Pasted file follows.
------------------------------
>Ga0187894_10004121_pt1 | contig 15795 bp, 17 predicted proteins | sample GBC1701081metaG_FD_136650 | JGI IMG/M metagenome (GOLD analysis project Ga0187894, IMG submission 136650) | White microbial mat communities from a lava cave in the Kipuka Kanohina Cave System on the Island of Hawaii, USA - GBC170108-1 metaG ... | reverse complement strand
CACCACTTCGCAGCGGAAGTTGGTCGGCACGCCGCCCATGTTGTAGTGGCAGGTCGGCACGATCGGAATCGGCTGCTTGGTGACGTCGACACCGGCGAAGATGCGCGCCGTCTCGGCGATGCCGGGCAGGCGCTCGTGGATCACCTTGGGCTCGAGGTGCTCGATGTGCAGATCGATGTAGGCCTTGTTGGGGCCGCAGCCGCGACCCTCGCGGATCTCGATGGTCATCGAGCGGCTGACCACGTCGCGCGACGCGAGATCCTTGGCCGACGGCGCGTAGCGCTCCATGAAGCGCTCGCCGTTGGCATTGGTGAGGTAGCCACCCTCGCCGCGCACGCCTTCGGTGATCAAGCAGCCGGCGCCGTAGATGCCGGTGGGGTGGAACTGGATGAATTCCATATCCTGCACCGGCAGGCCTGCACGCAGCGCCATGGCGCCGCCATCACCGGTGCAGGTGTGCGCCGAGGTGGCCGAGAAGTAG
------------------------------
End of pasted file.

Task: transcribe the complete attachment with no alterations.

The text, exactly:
>Ga0187894_10004121_pt1 | contig 15795 bp, 17 predicted proteins | sample GBC1701081metaG_FD_136650 | JGI IMG/M metagenome (GOLD analysis project Ga0187894, IMG submission 136650) | White microbial mat communities from a lava cave in the Kipuka Kanohina Cave System on the Island of Hawaii, USA - GBC170108-1 metaG ... | reverse complement strand
CACCACTTCGCAGCGGAAGTTGGTCGGCACGCCGCCCATGTTGTAGTGGCAGGTCGGCACGATCGGAATCGGCTGCTTGGTGACGTCGACACCGGCGAAGATGCGCGCCGTCTCGGCGATGCCGGGCAGGCGCTCGTGGATCACCTTGGGCTCGAGGTGCTCGATGTGCAGATCGATGTAGGCCTTGTTGGGGCCGCAGCCGCGACCCTCGCGGATCTCGATGGTCATCGAGCGGCTGACCACGTCGCGCGACGCGAGATCCTTGGCCGACGGCGCGTAGCGCTCCATGAAGCGCTCGCCGTTGGCATTGGTGAGGTAGCCACCCTCGCCGCGCACGCCTTCGGTGATCAAGCAGCCGGCGCCGTAGATGCCGGTGGGGTGGAACTGGATGAATTCCATATCCTGCACCGGCAGGCCTGCACGCAGCGCCATGGCGCCGCCATCACCGGTGCAGGTGTGCGCCGAGGTGGCCGAGAAGTAG